It’s safe to say the beauty industry pioneered the world of influencer marketing. After makeup enthusiasts with dedicated YouTube channels featuring tips and tutorials gained rabid followings, brands came clamoring. Today, influencer marketing in the beauty sphere is continuing to evolve, and other industries are still trying to catch up.

According to a recent report by influencer marketing platform Octoly, the market is showing signs of segmentation between established social media stars that already hold significant clout and emerging micro-influencers (defined as anyone with a social media following in the 10,000 to 100,000 range). Most notably, this includes a rise in variation in brand selection between well-known YouTube personalities and lesser-known influencers.

In part, this is due to micro-influencers continuing to gain popularity as they compete with the Bethany Motas of the world. Not only are they underserved by brands, Octoly reported, but they also offer a more attractive price point for companies seeking to increase engagement. “There is now a clear delineation of behavioral, content and product selection between the more well-known YouTube influencer stars and the thousands of emerging micro-influencers,” the report states.

Brands use both beauty micro-influencers and influencers for a variety of efforts, with the top case being product launches. Content promotion and events come in second and third, respectively, as the most prominent areas in which influencers play a “critical” role to companies, according to an eConsultancy report. In a January report, the company found that 60 percent of fashion and beauty brands have an influencer marketing strategy, and 21 percent plan to invest in one over the course of the next 12 months. At the same time, 59 percent of fashion and beauty brands said working with influencers is a challenge.
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Part of that discrepancy is trying to navigate the increasing chasm between top-tier influencers and micro-influencers. According to a survey by influencer marketing platform Markerly of 2 million social media influencers, Instagram users with with less than 1,000 followers have a higher like rate than those with between 1,000 and 10,000, at 8 percent and 4 percent respectively. They also attract more comments.

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To account for this divide, brands are being more strategic in terms of the influencers they partner with—but its not one-sided. Influencers are also being strategic about which brands they work with: They’re often looking to leverage brands’ followings to garner more business. Octoly found that M.A.C. receives more video views and engagement for videos produced by micro-influencers than any other brand. However, for content produced by influencers, it falls to fourth. Likewise, Sigma Beauty—which is in the number two spot for engagement and views on videos by micro-influencers—falls to eighth for influencers, and Maybelline drops from fourth to fifth. The rankings reflect views and engagement of videos on 2,799 YouTube influencer channels featuring brand mentions.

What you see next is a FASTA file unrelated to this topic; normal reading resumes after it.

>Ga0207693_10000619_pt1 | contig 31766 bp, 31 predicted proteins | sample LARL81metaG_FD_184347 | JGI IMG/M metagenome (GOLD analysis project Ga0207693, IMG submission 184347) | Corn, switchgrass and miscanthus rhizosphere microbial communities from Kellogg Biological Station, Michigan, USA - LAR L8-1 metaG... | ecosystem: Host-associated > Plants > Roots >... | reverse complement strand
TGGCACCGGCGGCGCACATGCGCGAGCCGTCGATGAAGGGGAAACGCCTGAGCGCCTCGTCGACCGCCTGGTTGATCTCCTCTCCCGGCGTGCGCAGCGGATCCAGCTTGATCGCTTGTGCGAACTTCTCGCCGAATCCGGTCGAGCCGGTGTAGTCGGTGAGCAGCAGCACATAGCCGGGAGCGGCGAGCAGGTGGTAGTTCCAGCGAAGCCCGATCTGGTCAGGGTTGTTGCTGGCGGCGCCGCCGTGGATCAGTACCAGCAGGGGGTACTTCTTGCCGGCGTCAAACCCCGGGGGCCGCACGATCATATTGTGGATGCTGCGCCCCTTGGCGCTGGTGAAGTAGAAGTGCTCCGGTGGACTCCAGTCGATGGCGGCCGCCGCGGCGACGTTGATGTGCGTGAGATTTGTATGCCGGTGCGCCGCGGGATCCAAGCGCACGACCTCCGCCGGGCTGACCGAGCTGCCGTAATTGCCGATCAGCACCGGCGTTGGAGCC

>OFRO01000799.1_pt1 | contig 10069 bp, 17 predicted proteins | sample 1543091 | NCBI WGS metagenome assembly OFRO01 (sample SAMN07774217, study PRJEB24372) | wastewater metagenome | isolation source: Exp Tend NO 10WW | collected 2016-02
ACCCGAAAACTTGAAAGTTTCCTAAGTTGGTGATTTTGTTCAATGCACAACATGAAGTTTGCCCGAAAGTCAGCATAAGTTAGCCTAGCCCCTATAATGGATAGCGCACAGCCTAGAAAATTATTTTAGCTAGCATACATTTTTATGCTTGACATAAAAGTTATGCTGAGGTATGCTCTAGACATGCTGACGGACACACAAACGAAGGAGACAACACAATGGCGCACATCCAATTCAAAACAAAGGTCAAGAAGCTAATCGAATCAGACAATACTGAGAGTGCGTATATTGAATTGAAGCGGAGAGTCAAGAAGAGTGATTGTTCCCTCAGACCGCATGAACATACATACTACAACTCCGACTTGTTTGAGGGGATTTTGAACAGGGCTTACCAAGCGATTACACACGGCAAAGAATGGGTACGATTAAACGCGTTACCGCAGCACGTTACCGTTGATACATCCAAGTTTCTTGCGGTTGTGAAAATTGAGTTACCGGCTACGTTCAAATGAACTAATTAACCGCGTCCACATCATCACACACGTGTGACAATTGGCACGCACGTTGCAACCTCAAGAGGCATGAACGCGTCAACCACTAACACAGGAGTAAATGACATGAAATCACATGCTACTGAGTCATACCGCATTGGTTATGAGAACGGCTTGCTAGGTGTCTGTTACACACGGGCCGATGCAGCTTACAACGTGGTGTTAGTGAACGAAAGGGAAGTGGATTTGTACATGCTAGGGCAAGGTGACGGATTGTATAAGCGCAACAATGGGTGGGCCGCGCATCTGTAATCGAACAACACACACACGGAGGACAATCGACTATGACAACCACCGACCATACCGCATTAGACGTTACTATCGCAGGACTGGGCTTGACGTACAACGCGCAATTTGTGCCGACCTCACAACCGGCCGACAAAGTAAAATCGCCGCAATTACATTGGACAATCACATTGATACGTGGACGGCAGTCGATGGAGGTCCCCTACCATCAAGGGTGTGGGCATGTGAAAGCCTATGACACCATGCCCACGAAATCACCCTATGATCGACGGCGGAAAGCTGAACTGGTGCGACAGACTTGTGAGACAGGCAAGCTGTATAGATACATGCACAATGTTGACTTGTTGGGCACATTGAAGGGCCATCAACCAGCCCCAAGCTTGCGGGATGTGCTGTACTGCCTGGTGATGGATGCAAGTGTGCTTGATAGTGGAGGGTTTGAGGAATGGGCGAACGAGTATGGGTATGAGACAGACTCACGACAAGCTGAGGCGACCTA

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Onalytica conducted a detailed breakdown of the content of the social media and blog posts of 100 top individual beauty bloggers and brands to see what they’re talking about. General makeup and hair products were mentioned most, comprising 61 percent of content, while lipstick was the focus of 9 percent of posts. Nails were mentioned in 5 percent of posts, and eyeshadow and mascara were featured in 4 percent each. Fashion was also a sizable percentage of the discussion at 13 percent, demonstrating that fashion and beauty continue to go hand in hand. Screen Shot 2016-12-02 at 1.25.43 PM

Ultimately, leveraging influencers bolsters engagement. Pixability found that views, subscribers and engagement of brand videos is higher on all counts when influencers are involved. So, while a schism may be erupting between micro-influencers and influencers, the charts show it pays to team with both.
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 Image via Michelle Phan.